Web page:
Police plans to use facial recognition software at Notting Hill Carnival have prompted a strong rebuke from civil liberties campaigners.

The Metropolitan Police Service (MPS) recently announced that it would use real-time biometric scanning at Carnival this year to try to identify known criminals, suspects and troublemakers. Some police forces already use the technology to check CCTV and social media images. It was trialled at Notting Hill Carnival last year, but failed to pick out any suspects.

On Wednesday, civil rights groups, including Liberty, the Race Equality Foundation, Privacy International, Big Brother Watch, Black Lives Matter UK and the Institute of Race Relations, jointly signed an open letter calling on Metropolitan Police Commissioner Cressida Dick to scrap the scheme.

Campaigners are worried about the threat to individual freedom represented by UK police forces’ combined database of 16 million facial profiles – almost a quarter of the country’s population.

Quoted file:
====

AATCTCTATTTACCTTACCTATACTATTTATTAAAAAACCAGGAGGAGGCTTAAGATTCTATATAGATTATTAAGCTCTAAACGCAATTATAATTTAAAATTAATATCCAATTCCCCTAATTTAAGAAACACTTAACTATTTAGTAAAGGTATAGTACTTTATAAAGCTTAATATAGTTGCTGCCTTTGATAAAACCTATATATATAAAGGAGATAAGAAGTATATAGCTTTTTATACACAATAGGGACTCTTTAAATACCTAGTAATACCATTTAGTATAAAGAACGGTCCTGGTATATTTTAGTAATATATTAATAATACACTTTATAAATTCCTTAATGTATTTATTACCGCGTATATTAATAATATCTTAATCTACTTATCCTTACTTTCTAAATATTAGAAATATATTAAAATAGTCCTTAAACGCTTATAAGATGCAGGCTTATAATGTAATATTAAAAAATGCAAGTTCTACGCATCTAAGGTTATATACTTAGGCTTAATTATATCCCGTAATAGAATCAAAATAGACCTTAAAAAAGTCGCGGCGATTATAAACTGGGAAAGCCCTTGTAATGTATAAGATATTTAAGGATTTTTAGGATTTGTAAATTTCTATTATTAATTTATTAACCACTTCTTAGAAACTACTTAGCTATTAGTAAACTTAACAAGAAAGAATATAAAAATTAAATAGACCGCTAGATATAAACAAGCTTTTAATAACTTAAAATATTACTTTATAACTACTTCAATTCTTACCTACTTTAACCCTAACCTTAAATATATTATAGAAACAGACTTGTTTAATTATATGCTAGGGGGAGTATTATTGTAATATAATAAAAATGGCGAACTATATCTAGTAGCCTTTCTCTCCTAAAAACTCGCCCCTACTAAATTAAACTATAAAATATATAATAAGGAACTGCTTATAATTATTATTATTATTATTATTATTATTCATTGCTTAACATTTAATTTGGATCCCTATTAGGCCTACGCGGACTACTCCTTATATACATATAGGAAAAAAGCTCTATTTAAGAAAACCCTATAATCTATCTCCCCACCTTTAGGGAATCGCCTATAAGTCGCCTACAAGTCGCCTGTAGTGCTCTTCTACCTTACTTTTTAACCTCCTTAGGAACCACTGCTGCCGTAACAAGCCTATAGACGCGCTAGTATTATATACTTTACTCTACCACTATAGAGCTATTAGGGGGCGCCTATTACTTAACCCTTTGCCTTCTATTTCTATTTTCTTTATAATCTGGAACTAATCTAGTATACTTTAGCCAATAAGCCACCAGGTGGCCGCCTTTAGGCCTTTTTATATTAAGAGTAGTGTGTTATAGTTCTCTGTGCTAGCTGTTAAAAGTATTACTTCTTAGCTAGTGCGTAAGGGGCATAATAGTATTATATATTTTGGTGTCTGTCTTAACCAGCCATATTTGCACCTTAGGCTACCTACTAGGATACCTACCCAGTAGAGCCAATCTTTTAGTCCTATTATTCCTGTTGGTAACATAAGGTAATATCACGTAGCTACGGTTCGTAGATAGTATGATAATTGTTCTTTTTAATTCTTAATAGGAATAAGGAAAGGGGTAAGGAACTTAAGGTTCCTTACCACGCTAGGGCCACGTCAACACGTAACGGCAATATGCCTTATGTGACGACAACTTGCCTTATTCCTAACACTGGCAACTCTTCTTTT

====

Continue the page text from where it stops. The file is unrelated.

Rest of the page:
The government has not published its biometrics strategy and there are no laws, rules or legal oversight for use of the technology. The letter states: “The use of automatic facial recognition in public spaces presents such a significant interference with the right to private life that its use is likely to constitute a breach of the Human Rights Act.”

There is serious concern that the face-scanning technology will be used disproportionately on people of African and Caribbean origin. The letter notes: “The choice to use Notting Hill Carnival to trial, yet again, this invasive technology unfairly targets the community that Carnival exists to celebrate. There has been a pattern of black deaths following police contact that have caused considerable concern about discriminatory policing. This will only exacerbate concerns about abuses of state power.”

Without a major move against the technology by Parliament, however, it seems unlikely that the MPS will voluntarily give up the technology. The force has used Notting Hill Carnival for decades as a testbed for public surveillance and crowd control techniques. Terrorism incidents, such as Thursday’s Barcelona attack, provide ideal ‘cover’ for introduction of what many observers fear are repressive technologies and tactics.

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